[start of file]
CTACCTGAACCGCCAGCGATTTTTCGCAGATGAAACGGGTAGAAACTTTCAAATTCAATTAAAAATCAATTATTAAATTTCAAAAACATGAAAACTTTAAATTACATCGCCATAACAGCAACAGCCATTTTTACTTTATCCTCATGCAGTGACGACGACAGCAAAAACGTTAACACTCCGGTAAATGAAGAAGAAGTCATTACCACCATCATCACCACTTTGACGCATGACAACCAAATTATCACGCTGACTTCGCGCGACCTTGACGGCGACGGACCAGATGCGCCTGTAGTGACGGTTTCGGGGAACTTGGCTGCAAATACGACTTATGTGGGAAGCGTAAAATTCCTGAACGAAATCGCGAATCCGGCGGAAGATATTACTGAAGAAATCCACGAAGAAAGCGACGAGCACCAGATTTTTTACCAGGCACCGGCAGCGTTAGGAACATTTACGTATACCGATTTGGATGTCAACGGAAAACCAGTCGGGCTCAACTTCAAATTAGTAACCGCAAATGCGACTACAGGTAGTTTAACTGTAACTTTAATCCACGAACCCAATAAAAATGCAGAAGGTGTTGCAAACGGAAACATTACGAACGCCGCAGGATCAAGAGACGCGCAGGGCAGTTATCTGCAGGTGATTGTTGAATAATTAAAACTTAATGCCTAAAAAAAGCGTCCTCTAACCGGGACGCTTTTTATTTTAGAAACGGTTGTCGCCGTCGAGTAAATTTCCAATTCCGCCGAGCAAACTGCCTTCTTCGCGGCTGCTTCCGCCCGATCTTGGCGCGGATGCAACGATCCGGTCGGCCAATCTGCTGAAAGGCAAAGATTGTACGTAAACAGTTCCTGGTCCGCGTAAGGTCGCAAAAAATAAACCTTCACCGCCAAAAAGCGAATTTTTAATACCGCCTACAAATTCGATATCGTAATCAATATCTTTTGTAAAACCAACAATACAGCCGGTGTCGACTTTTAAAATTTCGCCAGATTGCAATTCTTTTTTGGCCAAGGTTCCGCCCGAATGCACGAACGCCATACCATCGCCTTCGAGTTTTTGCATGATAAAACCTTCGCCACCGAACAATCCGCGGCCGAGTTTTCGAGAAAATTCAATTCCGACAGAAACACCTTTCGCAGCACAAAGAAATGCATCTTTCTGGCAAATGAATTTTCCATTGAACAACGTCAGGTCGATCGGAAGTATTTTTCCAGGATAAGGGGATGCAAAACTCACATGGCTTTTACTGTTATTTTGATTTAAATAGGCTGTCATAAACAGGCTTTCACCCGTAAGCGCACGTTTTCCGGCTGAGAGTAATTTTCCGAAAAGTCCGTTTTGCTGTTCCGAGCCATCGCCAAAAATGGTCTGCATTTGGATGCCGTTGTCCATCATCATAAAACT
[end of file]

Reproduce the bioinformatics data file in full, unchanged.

CTACCTGAACCGCCAGCGATTTTTCGCAGATGAAACGGGTAGAAACTTTCAAATTCAATTAAAAATCAATTATTAAATTTCAAAAACATGAAAACTTTAAATTACATCGCCATAACAGCAACAGCCATTTTTACTTTATCCTCATGCAGTGACGACGACAGCAAAAACGTTAACACTCCGGTAAATGAAGAAGAAGTCATTACCACCATCATCACCACTTTGACGCATGACAACCAAATTATCACGCTGACTTCGCGCGACCTTGACGGCGACGGACCAGATGCGCCTGTAGTGACGGTTTCGGGGAACTTGGCTGCAAATACGACTTATGTGGGAAGCGTAAAATTCCTGAACGAAATCGCGAATCCGGCGGAAGATATTACTGAAGAAATCCACGAAGAAAGCGACGAGCACCAGATTTTTTACCAGGCACCGGCAGCGTTAGGAACATTTACGTATACCGATTTGGATGTCAACGGAAAACCAGTCGGGCTCAACTTCAAATTAGTAACCGCAAATGCGACTACAGGTAGTTTAACTGTAACTTTAATCCACGAACCCAATAAAAATGCAGAAGGTGTTGCAAACGGAAACATTACGAACGCCGCAGGATCAAGAGACGCGCAGGGCAGTTATCTGCAGGTGATTGTTGAATAATTAAAACTTAATGCCTAAAAAAAGCGTCCTCTAACCGGGACGCTTTTTATTTTAGAAACGGTTGTCGCCGTCGAGTAAATTTCCAATTCCGCCGAGCAAACTGCCTTCTTCGCGGCTGCTTCCGCCCGATCTTGGCGCGGATGCAACGATCCGGTCGGCCAATCTGCTGAAAGGCAAAGATTGTACGTAAACAGTTCCTGGTCCGCGTAAGGTCGCAAAAAATAAACCTTCACCGCCAAAAAGCGAATTTTTAATACCGCCTACAAATTCGATATCGTAATCAATATCTTTTGTAAAACCAACAATACAGCCGGTGTCGACTTTTAAAATTTCGCCAGATTGCAATTCTTTTTTGGCCAAGGTTCCGCCCGAATGCACGAACGCCATACCATCGCCTTCGAGTTTTTGCATGATAAAACCTTCGCCACCGAACAATCCGCGGCCGAGTTTTCGAGAAAATTCAATTCCGACAGAAACACCTTTCGCAGCACAAAGAAATGCATCTTTCTGGCAAATGAATTTTCCATTGAACAACGTCAGGTCGATCGGAAGTATTTTTCCAGGATAAGGGGATGCAAAACTCACATGGCTTTTACTGTTATTTTGATTTAAATAGGCTGTCATAAACAGGCTTTCACCCGTAAGCGCACGTTTTCCGGCTGAGAGTAATTTTCCGAAAAGTCCGTTTTGCTGTTCCGAGCCATCGCCAAAAATGGTCTGCATTTGGATGCCGTTGTCCATCATCATAAAACT